Chronic Inflammatory Response Syndrome (CIRS) is a combination of illnesses or ailments that directly relate to an individual’s work or home environments. CIRS is acquired following exposure to the interior of a water-damaged building with resident toxigenic organisms, including fungi, mold and bacteria. Two commonly used protocols for treating CIRS include the Shoemaker protocol and the Brewer protocol.
Dr. Ritchie Shoemaker’s 11-Step Biotoxin Removal Protocol
Dr. Shoemaker is a leading figure in the treatment of biotoxin illness. His website, survivingmold.com, is a go-to resource for both physicians and patients.
Step 1: Identify and Eliminate Mold Exposure
The first and most important step is removal from exposure. Most CIRS patients attribute water-damaged buildings as their source of exposure. Once identified, every effort must be made by the patient, to remove themselves from the source of exposure.
Step 2: Remove Biotoxin Load
The next step is to interrupt enterohepatic recirculation of biotoxins using either Cholestyramine (CSM) or Welchol for at least a month. The dose of cholestyramine is 4 grams ½ hour before eating 4 times a day. If cholestyramine cannot be tolerated, a less effective alternative is Welchol 2 tablets three times a day with food. A number of people are sensitive to the fillers in cholestyramine so using compounded cholestyramine without fillers is a good alternative. The success of this step can be monitored by seeing improvements in the VCS (Visual Contrast Sensitivity) Test. If there is no improvement, the most common cause is persistent exposure to a water damaged building.
Step 3: Eliminate MARCoNS
MARCoNS stands for Multiple Antibiotic Resistant Coagulase Negative Staphylococcus. It colonizes the deep nasal aerobic spaces of the majority of people with CIRS. This bacteria forms biofilms and releases biotoxins that can cleave MSH (melanocyte stimulating hormone), an anti-inflammatory neuropeptide. It is diagnosed by a deep nasal swab, which is sent to a lab for analysis. If it is present and there are at least 2 classes of antibiotic resistance, the treatment is the use of compounded BEG Nasal Spray (bactroban, EDTA, and gentamicin) 2 sprays three times a day for 1 month.
Step 4: Correcting Antigliadin Antibodies (Eliminate Gluten)
If patients test positive for celiac or have positive antigliadin antibodies, gluten needs to be eliminated completely from the diet.
Step 5: Correction of Androgens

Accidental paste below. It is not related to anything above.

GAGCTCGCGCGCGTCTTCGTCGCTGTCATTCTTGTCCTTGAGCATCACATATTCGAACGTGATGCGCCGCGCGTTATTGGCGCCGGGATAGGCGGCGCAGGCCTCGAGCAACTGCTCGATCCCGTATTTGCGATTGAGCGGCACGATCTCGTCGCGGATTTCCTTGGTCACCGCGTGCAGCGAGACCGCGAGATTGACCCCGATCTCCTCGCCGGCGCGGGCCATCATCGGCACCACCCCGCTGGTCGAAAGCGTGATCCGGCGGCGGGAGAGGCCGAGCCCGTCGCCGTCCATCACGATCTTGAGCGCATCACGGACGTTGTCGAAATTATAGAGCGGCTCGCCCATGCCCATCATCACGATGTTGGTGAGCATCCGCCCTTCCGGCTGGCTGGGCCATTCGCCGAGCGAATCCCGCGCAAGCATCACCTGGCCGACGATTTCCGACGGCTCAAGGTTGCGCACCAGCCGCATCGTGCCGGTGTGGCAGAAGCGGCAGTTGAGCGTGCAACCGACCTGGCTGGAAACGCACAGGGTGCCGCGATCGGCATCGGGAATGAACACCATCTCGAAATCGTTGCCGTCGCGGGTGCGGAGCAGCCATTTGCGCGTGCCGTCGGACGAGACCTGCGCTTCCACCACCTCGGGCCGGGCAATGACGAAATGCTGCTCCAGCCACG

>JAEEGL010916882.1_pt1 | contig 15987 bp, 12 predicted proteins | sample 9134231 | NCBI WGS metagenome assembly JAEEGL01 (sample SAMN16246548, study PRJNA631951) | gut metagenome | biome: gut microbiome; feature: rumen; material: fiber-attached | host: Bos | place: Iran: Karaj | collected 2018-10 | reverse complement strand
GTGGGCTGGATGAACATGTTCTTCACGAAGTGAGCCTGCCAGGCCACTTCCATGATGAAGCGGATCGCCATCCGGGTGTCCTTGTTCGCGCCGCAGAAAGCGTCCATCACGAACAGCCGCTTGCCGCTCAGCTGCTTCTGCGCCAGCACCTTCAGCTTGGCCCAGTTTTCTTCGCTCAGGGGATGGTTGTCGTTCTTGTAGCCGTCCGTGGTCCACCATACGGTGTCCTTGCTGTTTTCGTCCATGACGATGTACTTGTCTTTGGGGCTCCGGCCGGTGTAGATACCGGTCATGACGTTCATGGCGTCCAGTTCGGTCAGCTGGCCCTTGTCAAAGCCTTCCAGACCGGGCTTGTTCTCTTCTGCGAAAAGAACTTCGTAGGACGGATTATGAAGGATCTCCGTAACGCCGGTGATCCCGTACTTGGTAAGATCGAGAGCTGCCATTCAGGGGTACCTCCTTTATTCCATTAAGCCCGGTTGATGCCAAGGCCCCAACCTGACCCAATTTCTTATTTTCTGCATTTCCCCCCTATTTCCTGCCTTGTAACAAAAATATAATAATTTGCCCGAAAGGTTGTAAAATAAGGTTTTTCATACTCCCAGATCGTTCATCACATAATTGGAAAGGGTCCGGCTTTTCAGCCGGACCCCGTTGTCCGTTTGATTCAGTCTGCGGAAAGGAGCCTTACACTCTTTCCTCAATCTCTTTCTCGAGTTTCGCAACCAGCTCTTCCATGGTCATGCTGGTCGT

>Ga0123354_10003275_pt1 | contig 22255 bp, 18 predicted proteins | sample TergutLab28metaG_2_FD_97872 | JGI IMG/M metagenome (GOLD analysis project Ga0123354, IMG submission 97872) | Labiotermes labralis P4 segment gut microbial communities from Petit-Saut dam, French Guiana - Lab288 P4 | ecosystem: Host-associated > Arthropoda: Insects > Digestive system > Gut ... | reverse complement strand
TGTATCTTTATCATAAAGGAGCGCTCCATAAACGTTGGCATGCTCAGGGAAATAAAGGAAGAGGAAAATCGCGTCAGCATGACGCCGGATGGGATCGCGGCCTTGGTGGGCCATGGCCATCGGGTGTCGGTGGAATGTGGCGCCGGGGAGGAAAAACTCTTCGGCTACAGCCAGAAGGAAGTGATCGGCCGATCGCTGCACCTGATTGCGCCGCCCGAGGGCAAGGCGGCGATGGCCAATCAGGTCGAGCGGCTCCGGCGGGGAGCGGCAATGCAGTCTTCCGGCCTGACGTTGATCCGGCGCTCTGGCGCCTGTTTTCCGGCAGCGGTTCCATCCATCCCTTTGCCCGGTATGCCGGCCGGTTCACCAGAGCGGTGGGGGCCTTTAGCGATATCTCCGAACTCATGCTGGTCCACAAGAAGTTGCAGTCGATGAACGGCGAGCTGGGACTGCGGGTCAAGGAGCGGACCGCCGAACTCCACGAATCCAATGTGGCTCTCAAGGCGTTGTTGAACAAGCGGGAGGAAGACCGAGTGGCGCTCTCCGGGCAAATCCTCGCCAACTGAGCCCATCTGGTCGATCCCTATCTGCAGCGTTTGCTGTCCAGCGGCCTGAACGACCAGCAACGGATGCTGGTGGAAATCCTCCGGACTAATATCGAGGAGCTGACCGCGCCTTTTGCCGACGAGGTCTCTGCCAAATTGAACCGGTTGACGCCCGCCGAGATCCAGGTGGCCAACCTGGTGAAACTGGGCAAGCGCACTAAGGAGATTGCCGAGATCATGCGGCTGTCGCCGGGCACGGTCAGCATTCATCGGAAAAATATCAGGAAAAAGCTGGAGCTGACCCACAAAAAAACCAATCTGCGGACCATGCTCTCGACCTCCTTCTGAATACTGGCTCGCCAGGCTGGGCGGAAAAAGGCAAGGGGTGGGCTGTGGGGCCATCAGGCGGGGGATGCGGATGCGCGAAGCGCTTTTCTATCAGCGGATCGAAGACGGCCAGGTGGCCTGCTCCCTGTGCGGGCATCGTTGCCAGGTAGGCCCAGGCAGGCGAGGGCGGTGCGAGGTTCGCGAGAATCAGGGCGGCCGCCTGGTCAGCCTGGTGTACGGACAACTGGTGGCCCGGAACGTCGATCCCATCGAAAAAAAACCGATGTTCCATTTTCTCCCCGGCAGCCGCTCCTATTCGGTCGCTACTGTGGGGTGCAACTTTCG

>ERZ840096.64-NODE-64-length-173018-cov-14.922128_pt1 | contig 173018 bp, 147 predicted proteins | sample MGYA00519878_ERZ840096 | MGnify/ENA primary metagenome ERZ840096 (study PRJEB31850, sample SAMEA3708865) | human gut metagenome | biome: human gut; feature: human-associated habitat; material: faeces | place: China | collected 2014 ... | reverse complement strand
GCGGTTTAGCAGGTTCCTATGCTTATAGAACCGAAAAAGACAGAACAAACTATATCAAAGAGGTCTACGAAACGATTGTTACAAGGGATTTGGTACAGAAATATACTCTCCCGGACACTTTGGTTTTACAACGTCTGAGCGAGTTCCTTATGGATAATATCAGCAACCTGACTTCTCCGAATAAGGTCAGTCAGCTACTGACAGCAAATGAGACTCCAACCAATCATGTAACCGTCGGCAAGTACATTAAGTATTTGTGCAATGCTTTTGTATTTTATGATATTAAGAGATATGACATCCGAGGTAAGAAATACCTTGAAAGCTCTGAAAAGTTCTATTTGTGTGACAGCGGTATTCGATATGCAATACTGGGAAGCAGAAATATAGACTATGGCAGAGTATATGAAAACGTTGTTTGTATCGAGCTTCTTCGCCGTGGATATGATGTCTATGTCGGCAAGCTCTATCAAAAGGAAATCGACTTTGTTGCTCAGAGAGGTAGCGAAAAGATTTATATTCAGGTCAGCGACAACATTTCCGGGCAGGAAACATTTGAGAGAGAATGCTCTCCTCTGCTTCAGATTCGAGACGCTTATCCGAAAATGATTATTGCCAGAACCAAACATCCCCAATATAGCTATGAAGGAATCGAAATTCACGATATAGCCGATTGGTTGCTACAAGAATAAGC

Many people with CIRS will have low androgens due to excessive activity of the aromatase enzyme. Dr. Shoemaker has shown that this will correct with VIP. In cases of those with low DHEA levels, supplemental DHEA may help correct androgen levels.
Step 6: Correction of Antidiuretic Hormone/osmolality problems
Most people with CIRS will have ADH (antidiuretic hormone) and osmolality levels that are out of proportion to each other. The most common pattern is a relative or absolute deficiency of ADH. Typically, one will see an ADH level either low or low normal with osmolality mid or high normal. ADH causes the kidney to retain free water. Therefore, when levels are relatively low, patients will commonly experience excessive thirst and urination. In more severe cases, people will experience frequent static shocks. The treatment is to use desmopressin 0.2 mg every other night. Sodium levels must be checked in 5 days then again in 10 days as hyponatremia can sometimes occur. If hyponatremia occurs, patients may experience poor appetite and nausea.
Step 7: Correction of MMP- 9 and VEGF
MMP-9 (Matrix Metalloproteinase 9) is an enzyme that breaks down extracellular tissue. VEGF (Vascular Endothelial Growth Factor) stimulates the growth of new blood vessels. If MMP-9 is high and VEGF is low, then both are treated with a low amylose diet and high dose fish oil.
Step 8: Correction of C3a
Assuming first all chronic bacterial infections have been eradicated and there is a persistent elevated C3a, suggest the utilization of Coenzyme Q10 150mg once daily followed by a high dose statin drug (Lititor, Crestor or Zocor).
Step 9: Correction of Elevated C4a
Correct Complement C4a if levels are greater than 2830 ng/ml. In earlier versions of Dr. Shoemaker’s protocol, erythropoietin (Procrit) injections were given. Now that VIP* is available, VIP* is the current treatment of choice.
Step 10: Correction of TGF-beta1 (Transforming Growth Factor Beta 1)
If elevated (over 2380 pg/mL), the treatment is Losartan up to 25mg twice daily. A metabolite of losartan called exp3179 lowers TGF beta.
Step 11: VIP* (Vasoactive Intestinal Polypeptide)
If the patient remains symptomatic after following all of the above steps, then the use of VIP* is needed. It is a nasal spray that is dosed at 50mcg/mL, 1 spray 4 times a day. The first dose should be given in the office. TGF-beta1 and C4a labs should be drawn before the first spray and again in 15 minutes. If the levels rise, there is a hidden mold exposure. It is critical that there be no continued mold exposure before starting VIP* otherwise it will be ineffective. VCS must also be normal and MARCoNS must not be present to ensure that VIP* will be effective.
*VIP nasal spray is not currently offered by Woodland Hills Compounding Pharmacy.
Dr. Joseph Brewer’s Protocol
Dr Joseph Brewer developed a protocol to eliminate nasal colonized mycotoxins. Through research with his colleagues he determined that the sinus area was the most likely reservoir for the colonization of mycotoxins. Colonized bacteria are protected by a biofilm coating that prevents their elimination. In order to eliminate the bacteria, the biofilm coating must be removed first. This requires two treatments working together to first remove the biofilm coating then attack the bacteria. Usually this will involve atomized treatments first with EDTA to remove the biofilm then amphotericin-b to eliminate the bacteria.